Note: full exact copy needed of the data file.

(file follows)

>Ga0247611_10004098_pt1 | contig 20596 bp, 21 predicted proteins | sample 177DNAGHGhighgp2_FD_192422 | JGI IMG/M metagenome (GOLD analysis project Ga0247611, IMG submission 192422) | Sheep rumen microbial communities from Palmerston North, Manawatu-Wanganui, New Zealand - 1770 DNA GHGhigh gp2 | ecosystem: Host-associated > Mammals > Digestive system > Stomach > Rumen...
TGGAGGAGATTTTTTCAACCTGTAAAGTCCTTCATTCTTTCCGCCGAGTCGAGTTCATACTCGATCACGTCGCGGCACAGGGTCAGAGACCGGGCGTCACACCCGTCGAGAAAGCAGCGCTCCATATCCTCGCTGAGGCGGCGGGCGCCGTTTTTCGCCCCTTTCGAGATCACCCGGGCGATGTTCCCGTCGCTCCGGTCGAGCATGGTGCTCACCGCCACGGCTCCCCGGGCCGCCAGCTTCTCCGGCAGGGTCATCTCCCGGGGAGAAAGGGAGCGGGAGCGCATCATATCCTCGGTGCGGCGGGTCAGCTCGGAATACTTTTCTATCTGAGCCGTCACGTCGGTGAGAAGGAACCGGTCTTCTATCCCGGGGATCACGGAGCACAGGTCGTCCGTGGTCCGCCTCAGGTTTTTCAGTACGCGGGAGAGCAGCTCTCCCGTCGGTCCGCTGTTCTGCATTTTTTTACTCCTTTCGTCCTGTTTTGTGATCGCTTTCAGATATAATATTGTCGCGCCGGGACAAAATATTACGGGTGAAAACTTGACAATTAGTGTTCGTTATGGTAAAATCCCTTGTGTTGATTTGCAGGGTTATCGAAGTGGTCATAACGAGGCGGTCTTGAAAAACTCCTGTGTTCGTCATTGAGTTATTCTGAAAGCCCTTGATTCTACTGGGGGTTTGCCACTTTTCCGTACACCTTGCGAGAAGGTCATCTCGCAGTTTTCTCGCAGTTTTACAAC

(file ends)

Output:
>Ga0247611_10004098_pt1 | contig 20596 bp, 21 predicted proteins | sample 177DNAGHGhighgp2_FD_192422 | JGI IMG/M metagenome (GOLD analysis project Ga0247611, IMG submission 192422) | Sheep rumen microbial communities from Palmerston North, Manawatu-Wanganui, New Zealand - 1770 DNA GHGhigh gp2 | ecosystem: Host-associated > Mammals > Digestive system > Stomach > Rumen...
TGGAGGAGATTTTTTCAACCTGTAAAGTCCTTCATTCTTTCCGCCGAGTCGAGTTCATACTCGATCACGTCGCGGCACAGGGTCAGAGACCGGGCGTCACACCCGTCGAGAAAGCAGCGCTCCATATCCTCGCTGAGGCGGCGGGCGCCGTTTTTCGCCCCTTTCGAGATCACCCGGGCGATGTTCCCGTCGCTCCGGTCGAGCATGGTGCTCACCGCCACGGCTCCCCGGGCCGCCAGCTTCTCCGGCAGGGTCATCTCCCGGGGAGAAAGGGAGCGGGAGCGCATCATATCCTCGGTGCGGCGGGTCAGCTCGGAATACTTTTCTATCTGAGCCGTCACGTCGGTGAGAAGGAACCGGTCTTCTATCCCGGGGATCACGGAGCACAGGTCGTCCGTGGTCCGCCTCAGGTTTTTCAGTACGCGGGAGAGCAGCTCTCCCGTCGGTCCGCTGTTCTGCATTTTTTTACTCCTTTCGTCCTGTTTTGTGATCGCTTTCAGATATAATATTGTCGCGCCGGGACAAAATATTACGGGTGAAAACTTGACAATTAGTGTTCGTTATGGTAAAATCCCTTGTGTTGATTTGCAGGGTTATCGAAGTGGTCATAACGAGGCGGTCTTGAAAAACTCCTGTGTTCGTCATTGAGTTATTCTGAAAGCCCTTGATTCTACTGGGGGTTTGCCACTTTTCCGTACACCTTGCGAGAAGGTCATCTCGCAGTTTTCTCGCAGTTTTACAAC